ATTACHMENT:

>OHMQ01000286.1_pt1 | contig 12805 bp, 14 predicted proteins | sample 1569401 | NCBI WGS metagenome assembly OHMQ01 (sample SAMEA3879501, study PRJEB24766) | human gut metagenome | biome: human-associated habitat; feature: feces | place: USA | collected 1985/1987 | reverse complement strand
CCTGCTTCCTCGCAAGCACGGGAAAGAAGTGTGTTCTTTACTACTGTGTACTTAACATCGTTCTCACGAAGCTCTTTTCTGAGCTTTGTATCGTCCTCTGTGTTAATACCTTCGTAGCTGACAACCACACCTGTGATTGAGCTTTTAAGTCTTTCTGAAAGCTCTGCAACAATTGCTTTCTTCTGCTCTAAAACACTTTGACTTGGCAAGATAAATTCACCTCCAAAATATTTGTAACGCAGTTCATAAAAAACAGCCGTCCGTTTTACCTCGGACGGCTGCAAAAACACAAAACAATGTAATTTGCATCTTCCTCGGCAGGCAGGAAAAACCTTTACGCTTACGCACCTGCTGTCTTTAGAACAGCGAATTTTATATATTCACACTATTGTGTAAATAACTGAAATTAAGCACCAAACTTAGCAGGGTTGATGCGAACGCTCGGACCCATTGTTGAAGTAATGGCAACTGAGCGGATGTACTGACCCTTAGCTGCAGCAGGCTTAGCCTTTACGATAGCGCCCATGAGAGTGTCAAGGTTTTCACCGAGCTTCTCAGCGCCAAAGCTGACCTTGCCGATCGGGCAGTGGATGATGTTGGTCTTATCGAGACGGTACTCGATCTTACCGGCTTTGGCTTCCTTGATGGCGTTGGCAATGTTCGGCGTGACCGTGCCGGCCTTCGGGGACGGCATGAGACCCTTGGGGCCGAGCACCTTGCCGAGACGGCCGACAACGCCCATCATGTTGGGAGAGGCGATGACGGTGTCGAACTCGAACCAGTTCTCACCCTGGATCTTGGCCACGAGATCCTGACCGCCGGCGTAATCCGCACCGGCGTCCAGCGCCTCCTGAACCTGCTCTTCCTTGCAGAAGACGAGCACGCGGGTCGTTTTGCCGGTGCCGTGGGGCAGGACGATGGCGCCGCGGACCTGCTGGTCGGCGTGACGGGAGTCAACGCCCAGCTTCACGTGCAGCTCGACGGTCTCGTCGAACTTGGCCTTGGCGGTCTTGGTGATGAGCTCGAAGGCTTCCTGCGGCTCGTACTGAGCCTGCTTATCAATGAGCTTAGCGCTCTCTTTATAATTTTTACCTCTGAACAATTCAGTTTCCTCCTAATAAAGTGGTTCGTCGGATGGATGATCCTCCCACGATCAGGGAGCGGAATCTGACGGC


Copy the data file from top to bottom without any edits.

>OHMQ01000286.1_pt1 | contig 12805 bp, 14 predicted proteins | sample 1569401 | NCBI WGS metagenome assembly OHMQ01 (sample SAMEA3879501, study PRJEB24766) | human gut metagenome | biome: human-associated habitat; feature: feces | place: USA | collected 1985/1987 | reverse complement strand
CCTGCTTCCTCGCAAGCACGGGAAAGAAGTGTGTTCTTTACTACTGTGTACTTAACATCGTTCTCACGAAGCTCTTTTCTGAGCTTTGTATCGTCCTCTGTGTTAATACCTTCGTAGCTGACAACCACACCTGTGATTGAGCTTTTAAGTCTTTCTGAAAGCTCTGCAACAATTGCTTTCTTCTGCTCTAAAACACTTTGACTTGGCAAGATAAATTCACCTCCAAAATATTTGTAACGCAGTTCATAAAAAACAGCCGTCCGTTTTACCTCGGACGGCTGCAAAAACACAAAACAATGTAATTTGCATCTTCCTCGGCAGGCAGGAAAAACCTTTACGCTTACGCACCTGCTGTCTTTAGAACAGCGAATTTTATATATTCACACTATTGTGTAAATAACTGAAATTAAGCACCAAACTTAGCAGGGTTGATGCGAACGCTCGGACCCATTGTTGAAGTAATGGCAACTGAGCGGATGTACTGACCCTTAGCTGCAGCAGGCTTAGCCTTTACGATAGCGCCCATGAGAGTGTCAAGGTTTTCACCGAGCTTCTCAGCGCCAAAGCTGACCTTGCCGATCGGGCAGTGGATGATGTTGGTCTTATCGAGACGGTACTCGATCTTACCGGCTTTGGCTTCCTTGATGGCGTTGGCAATGTTCGGCGTGACCGTGCCGGCCTTCGGGGACGGCATGAGACCCTTGGGGCCGAGCACCTTGCCGAGACGGCCGACAACGCCCATCATGTTGGGAGAGGCGATGACGGTGTCGAACTCGAACCAGTTCTCACCCTGGATCTTGGCCACGAGATCCTGACCGCCGGCGTAATCCGCACCGGCGTCCAGCGCCTCCTGAACCTGCTCTTCCTTGCAGAAGACGAGCACGCGGGTCGTTTTGCCGGTGCCGTGGGGCAGGACGATGGCGCCGCGGACCTGCTGGTCGGCGTGACGGGAGTCAACGCCCAGCTTCACGTGCAGCTCGACGGTCTCGTCGAACTTGGCCTTGGCGGTCTTGGTGATGAGCTCGAAGGCTTCCTGCGGCTCGTACTGAGCCTGCTTATCAATGAGCTTAGCGCTCTCTTTATAATTTTTACCTCTGAACAATTCAGTTTCCTCCTAATAAAGTGGTTCGTCGGATGGATGATCCTCCCACGATCAGGGAGCGGAATCTGACGGC